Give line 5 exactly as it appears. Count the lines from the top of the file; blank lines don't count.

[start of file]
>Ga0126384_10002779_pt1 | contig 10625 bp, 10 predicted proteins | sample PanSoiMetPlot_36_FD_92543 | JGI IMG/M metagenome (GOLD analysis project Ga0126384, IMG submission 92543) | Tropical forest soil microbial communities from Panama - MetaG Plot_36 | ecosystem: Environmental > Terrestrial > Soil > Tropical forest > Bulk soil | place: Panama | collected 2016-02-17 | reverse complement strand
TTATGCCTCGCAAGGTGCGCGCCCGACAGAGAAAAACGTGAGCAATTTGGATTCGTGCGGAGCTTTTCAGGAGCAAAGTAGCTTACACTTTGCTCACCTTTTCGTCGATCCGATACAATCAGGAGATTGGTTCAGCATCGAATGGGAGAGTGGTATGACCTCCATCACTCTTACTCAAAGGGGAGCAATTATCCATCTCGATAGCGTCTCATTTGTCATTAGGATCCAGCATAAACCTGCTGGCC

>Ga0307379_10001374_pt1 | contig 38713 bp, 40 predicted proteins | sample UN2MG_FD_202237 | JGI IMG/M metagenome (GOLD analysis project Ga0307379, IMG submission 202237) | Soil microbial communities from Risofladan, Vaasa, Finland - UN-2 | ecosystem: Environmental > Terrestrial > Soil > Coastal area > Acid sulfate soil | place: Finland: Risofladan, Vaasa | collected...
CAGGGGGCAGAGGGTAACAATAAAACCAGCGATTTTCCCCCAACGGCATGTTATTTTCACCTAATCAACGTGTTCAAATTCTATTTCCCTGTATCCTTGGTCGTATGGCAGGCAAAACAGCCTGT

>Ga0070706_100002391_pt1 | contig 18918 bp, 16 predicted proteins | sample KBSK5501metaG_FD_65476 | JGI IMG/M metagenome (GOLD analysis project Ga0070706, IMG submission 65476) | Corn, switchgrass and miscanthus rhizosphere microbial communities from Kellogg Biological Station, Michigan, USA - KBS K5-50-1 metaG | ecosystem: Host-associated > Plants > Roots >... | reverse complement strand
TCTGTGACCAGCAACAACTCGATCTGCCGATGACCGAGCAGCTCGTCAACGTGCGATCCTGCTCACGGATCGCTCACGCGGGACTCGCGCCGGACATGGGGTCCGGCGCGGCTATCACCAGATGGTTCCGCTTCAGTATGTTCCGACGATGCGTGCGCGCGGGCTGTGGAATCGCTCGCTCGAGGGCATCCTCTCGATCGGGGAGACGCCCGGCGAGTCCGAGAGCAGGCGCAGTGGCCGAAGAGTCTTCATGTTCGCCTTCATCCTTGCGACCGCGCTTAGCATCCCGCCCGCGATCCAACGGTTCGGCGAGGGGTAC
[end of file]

>Ga0070706_100002391_pt1 | contig 18918 bp, 16 predicted proteins | sample KBSK5501metaG_FD_65476 | JGI IMG/M metagenome (GOLD analysis project Ga0070706, IMG submission 65476) | Corn, switchgrass and miscanthus rhizosphere microbial communities from Kellogg Biological Station, Michigan, USA - KBS K5-50-1 metaG | ecosystem: Host-associated > Plants > Roots >... | reverse complement strand